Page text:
Thousands of fish have turned up dead in Old Lyme and environmental officials believe it was a natural occurrence.
Striped bass lined the banks and the marsh near the Black Hall River Friday, two weeks after the state experienced a deep freeze.
"Thousands," said neighbor Fred Schavoir. "Birds were all over them. But since I didn't know what killed them I didn't want to eat any of them."
Officials from the Department of Energy and Environmental Protection said it was the result of a cold shock.
"Striped bass exposed to sudden change in temperature," explained Dave Simpson, Director of DEEP Fisheries. "What we had a couple of weeks ago during that cold snap in very shallow water, simply they had no place to retreat to."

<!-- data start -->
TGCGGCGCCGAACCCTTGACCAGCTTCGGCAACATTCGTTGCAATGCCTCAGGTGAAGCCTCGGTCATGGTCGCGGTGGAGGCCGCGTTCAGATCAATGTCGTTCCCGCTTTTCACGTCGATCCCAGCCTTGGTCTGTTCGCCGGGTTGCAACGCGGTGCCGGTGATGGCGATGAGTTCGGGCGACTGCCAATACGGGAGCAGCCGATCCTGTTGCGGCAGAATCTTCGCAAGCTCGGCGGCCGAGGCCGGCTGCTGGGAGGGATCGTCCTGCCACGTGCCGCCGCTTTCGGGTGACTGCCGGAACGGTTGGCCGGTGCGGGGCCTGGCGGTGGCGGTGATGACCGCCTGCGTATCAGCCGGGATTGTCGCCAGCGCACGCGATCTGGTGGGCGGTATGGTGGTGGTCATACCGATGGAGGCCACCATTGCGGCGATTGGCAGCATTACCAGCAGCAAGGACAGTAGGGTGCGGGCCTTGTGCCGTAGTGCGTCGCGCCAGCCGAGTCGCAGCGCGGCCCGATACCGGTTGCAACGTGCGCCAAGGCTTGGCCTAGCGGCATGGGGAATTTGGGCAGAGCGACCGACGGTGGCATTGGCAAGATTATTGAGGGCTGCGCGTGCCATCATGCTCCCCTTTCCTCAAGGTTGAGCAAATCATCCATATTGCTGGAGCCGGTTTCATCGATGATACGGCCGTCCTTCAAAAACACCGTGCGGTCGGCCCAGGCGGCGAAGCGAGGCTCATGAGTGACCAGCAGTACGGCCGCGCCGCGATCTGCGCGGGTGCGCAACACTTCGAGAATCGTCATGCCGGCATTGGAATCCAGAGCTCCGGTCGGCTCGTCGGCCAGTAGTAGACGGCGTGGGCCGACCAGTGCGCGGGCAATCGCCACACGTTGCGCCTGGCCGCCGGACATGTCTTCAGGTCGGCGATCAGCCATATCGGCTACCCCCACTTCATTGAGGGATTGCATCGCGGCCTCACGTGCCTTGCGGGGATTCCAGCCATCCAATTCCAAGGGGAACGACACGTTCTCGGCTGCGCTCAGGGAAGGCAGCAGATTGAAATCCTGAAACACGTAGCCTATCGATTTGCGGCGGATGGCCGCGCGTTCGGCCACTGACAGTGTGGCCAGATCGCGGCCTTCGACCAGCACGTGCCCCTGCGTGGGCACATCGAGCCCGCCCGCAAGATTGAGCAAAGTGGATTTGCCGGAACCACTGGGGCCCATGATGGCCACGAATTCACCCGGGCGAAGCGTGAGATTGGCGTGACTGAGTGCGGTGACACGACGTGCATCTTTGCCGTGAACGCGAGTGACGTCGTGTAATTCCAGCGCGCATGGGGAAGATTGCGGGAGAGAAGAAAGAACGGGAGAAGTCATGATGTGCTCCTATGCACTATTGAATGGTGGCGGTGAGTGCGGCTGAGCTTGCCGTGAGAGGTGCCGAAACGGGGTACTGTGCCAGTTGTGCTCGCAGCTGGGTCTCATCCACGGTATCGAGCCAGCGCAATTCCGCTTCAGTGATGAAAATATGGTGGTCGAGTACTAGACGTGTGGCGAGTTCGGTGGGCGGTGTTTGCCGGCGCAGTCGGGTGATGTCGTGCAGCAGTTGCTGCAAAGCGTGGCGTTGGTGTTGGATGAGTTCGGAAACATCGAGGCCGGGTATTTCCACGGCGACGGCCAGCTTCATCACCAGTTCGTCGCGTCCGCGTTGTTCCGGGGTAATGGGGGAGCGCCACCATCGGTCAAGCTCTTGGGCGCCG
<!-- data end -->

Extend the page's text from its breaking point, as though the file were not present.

Simpson said at the time the tide was astronomically high and as it receded to a very low tide, the freeze hit. He said the fish could not swim out to deeper water and were trapped.
"There have been a lot of birds taking advantage of the situation," Simpson said. "Lots and lots of seagulls, even bald eagles and raccoons."
He said the remaining fish not eaten will be left to decay.
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